Hi Super John,

First of all, say hello to that wonderful person in the pic with you.

A semi facetious way of rephrasing the question is: “When is “Not a Cat” not just “Not a Cat”? When it is also “Not a Dog”!

I think it has to do with all the underlying assumptions about the data and the error distribution that make the kind of regression we are doing valid.

Consider a generalized linear model in which we focus on just two features x1 and x2. If we were able to calculate not just the coefficients m1 and m2 but also their standard errors (as we can do in the case of Linear Regression using the covariance matrix), then we can simply use the t-scores or p-values for the coefficients in order to do “feature selection”. In the absence of the ability or willingness to understand coefficient space, we use “size (of the coefficients) matters” as a criterion for selecting features. In the above example, we might find that m2 is smaller than the cutoff and hence keep only x1 in the feature set. However, if x1 and x2 are covariant, then they are not the independent features we should be looking at to begin with, in general it will be some (linear) combination z1 = cos(theta)* x1 + sin(theta) * x2

and z2 = — sin(theta) * x1 + cos(theta) * x2

It is the coefficients of z1 and z2 that we should be considering and if we do, it will be one of z1 or z2 that we retain as a feature, and it will be a combination of x1 and x2.

Independent of the specific question of OneHot vs. WarmFuzzy or other ways to encode categorical data, in complete generality it is a requirement that before we start regression or feature selection, we have to ensure that the features are non-covariant — that they diagonalize the covariance matrix. Again, to emphasize, this is simply a mathematical requirement on the data — just like it is up to us to ensure that the residuals are normally distributed or that the distribution of residuals doesn’t depend on any of the features.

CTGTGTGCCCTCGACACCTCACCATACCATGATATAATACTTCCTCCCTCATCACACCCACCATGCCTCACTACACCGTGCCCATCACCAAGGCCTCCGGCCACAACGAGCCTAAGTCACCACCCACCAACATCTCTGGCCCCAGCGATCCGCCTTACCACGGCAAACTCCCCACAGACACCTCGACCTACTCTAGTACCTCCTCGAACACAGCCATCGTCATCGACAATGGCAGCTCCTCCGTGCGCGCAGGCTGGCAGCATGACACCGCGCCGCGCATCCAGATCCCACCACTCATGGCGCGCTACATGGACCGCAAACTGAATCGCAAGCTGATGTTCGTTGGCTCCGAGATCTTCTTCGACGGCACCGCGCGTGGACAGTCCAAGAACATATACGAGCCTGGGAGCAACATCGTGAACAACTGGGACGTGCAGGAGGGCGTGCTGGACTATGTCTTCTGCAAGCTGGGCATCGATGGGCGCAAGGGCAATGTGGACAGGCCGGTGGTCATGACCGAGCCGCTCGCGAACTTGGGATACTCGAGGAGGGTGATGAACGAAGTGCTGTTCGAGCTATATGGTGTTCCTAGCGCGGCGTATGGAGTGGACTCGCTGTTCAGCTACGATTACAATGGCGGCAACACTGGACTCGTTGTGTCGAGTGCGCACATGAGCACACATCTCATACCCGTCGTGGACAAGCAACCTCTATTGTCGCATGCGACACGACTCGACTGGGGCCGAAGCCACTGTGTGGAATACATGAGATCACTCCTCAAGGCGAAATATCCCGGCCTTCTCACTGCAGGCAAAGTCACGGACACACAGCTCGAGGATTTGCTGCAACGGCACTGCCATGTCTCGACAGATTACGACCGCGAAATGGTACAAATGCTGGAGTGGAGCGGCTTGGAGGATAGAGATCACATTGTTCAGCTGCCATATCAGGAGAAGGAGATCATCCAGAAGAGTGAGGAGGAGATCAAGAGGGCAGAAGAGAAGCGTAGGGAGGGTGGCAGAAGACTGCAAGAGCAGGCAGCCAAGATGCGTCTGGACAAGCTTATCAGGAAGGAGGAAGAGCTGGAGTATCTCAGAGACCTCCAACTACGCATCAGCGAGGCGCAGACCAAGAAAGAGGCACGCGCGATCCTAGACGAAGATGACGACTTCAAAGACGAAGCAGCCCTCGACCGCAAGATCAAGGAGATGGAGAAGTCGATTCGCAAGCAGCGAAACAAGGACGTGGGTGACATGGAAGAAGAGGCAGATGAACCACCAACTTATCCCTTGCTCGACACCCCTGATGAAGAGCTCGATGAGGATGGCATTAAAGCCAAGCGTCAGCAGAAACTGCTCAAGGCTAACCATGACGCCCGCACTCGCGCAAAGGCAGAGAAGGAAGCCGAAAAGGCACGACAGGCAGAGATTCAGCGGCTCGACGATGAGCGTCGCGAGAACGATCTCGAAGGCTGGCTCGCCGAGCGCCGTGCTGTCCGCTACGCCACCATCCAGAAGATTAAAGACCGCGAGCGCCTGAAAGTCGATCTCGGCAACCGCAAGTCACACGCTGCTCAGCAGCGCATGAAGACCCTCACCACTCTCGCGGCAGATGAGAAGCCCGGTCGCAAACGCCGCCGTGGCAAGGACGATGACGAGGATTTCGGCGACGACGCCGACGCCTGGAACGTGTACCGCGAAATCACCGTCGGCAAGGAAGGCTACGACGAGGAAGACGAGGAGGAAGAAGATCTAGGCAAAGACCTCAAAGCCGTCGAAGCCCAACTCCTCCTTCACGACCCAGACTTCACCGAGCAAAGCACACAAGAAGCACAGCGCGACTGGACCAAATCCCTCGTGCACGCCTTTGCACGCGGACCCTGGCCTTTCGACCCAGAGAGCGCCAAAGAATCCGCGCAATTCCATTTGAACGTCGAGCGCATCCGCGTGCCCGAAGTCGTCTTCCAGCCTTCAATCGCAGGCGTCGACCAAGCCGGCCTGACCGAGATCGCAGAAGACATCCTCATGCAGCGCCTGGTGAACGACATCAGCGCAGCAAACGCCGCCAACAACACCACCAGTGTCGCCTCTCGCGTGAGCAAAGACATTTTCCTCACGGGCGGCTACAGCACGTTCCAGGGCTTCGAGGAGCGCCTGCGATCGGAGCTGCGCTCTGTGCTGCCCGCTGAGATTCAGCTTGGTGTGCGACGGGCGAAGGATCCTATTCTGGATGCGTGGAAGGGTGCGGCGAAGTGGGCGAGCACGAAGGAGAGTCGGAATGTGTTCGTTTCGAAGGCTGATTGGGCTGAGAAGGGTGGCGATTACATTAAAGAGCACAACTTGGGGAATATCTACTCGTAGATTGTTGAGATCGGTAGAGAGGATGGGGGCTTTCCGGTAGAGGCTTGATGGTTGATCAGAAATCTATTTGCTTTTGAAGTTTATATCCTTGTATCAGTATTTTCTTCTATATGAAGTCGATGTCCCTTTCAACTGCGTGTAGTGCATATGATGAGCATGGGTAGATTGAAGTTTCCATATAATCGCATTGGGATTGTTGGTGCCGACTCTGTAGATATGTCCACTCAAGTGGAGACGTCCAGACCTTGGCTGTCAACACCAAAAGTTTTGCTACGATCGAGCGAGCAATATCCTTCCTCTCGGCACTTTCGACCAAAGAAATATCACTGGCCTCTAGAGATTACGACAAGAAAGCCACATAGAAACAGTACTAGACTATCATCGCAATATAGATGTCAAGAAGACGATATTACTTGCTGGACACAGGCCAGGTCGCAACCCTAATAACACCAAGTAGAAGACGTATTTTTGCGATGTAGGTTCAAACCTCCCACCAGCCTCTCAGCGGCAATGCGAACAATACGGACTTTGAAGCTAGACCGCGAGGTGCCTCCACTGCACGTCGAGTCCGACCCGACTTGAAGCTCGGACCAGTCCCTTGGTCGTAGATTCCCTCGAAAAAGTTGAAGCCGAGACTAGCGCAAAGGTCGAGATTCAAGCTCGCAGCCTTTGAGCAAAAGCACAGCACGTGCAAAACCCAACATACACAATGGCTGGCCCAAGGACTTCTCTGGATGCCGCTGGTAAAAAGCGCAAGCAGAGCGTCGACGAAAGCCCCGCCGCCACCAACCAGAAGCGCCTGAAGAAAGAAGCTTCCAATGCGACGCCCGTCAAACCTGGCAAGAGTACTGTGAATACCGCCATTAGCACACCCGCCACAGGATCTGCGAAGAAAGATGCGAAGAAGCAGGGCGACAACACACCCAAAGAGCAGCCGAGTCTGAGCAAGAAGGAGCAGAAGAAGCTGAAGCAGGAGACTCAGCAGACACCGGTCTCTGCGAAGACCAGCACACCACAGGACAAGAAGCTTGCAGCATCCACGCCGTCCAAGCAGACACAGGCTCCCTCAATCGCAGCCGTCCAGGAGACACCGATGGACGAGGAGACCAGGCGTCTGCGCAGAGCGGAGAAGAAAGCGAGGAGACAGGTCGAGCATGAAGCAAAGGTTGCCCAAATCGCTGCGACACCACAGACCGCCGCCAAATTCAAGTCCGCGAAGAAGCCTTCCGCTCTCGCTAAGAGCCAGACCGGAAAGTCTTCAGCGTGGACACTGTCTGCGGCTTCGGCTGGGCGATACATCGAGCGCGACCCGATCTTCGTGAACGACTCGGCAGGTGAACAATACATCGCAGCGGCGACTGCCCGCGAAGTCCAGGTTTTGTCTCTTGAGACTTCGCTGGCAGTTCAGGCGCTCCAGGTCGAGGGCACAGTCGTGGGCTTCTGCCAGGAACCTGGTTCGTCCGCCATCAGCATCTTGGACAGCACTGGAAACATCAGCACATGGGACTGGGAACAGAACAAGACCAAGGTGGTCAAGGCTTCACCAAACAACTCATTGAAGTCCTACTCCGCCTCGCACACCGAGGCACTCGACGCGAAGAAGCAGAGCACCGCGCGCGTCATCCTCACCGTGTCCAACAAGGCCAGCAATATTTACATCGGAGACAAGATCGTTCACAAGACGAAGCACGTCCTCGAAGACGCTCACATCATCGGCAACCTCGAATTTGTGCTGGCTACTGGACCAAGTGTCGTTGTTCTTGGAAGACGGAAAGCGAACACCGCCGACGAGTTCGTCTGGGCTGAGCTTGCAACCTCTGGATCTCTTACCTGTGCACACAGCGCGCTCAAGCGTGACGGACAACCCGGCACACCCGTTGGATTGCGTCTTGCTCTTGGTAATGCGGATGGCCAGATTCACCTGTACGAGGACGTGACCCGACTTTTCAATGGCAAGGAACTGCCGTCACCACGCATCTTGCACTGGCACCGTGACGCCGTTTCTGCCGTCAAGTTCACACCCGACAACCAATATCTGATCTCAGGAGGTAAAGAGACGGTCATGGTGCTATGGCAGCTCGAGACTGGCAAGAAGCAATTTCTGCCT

Then it is just a question of whether the OneHot encoded features satisfy the diagonal covariance : they can’t. So the orthogonal combinations have to be found and these are precisely the WarmFuzzy features.

One could ask if there is something about the coefficients of the x1, x2 … themselves that can be used to come up with a selection criteria. First of all, there isn’t any such: My playing with this question showed that as long as there is one off-diagonal covariance cov(xI, xJ) which is comparable to either var(xI) or var(xJ) there is no getting around the diagonalization problem. Second, more importantly, any such criteria could only be applied to selecting a subset of the {xI}, but the above discussion shows that the correct set of features should be a (proper) subset of the linear combinations {zI}.

Hope that helps.

I stop to miau to cats.

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